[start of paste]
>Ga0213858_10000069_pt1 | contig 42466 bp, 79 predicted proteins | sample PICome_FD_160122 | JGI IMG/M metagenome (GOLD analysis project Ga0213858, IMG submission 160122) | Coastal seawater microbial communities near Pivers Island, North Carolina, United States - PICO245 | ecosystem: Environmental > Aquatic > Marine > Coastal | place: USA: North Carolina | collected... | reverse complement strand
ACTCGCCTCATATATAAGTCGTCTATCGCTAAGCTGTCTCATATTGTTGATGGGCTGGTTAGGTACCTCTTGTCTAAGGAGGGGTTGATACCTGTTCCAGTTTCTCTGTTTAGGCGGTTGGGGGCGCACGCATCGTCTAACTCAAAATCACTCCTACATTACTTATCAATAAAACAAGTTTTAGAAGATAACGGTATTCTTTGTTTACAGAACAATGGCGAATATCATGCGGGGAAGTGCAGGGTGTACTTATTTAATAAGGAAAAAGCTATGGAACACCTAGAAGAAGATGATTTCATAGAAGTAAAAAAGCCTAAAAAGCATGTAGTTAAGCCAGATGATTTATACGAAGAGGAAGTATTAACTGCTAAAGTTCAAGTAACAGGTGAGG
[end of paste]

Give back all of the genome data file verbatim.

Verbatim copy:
>Ga0213858_10000069_pt1 | contig 42466 bp, 79 predicted proteins | sample PICome_FD_160122 | JGI IMG/M metagenome (GOLD analysis project Ga0213858, IMG submission 160122) | Coastal seawater microbial communities near Pivers Island, North Carolina, United States - PICO245 | ecosystem: Environmental > Aquatic > Marine > Coastal | place: USA: North Carolina | collected... | reverse complement strand
ACTCGCCTCATATATAAGTCGTCTATCGCTAAGCTGTCTCATATTGTTGATGGGCTGGTTAGGTACCTCTTGTCTAAGGAGGGGTTGATACCTGTTCCAGTTTCTCTGTTTAGGCGGTTGGGGGCGCACGCATCGTCTAACTCAAAATCACTCCTACATTACTTATCAATAAAACAAGTTTTAGAAGATAACGGTATTCTTTGTTTACAGAACAATGGCGAATATCATGCGGGGAAGTGCAGGGTGTACTTATTTAATAAGGAAAAAGCTATGGAACACCTAGAAGAAGATGATTTCATAGAAGTAAAAAAGCCTAAAAAGCATGTAGTTAAGCCAGATGATTTATACGAAGAGGAAGTATTAACTGCTAAAGTTCAAGTAACAGGTGAGG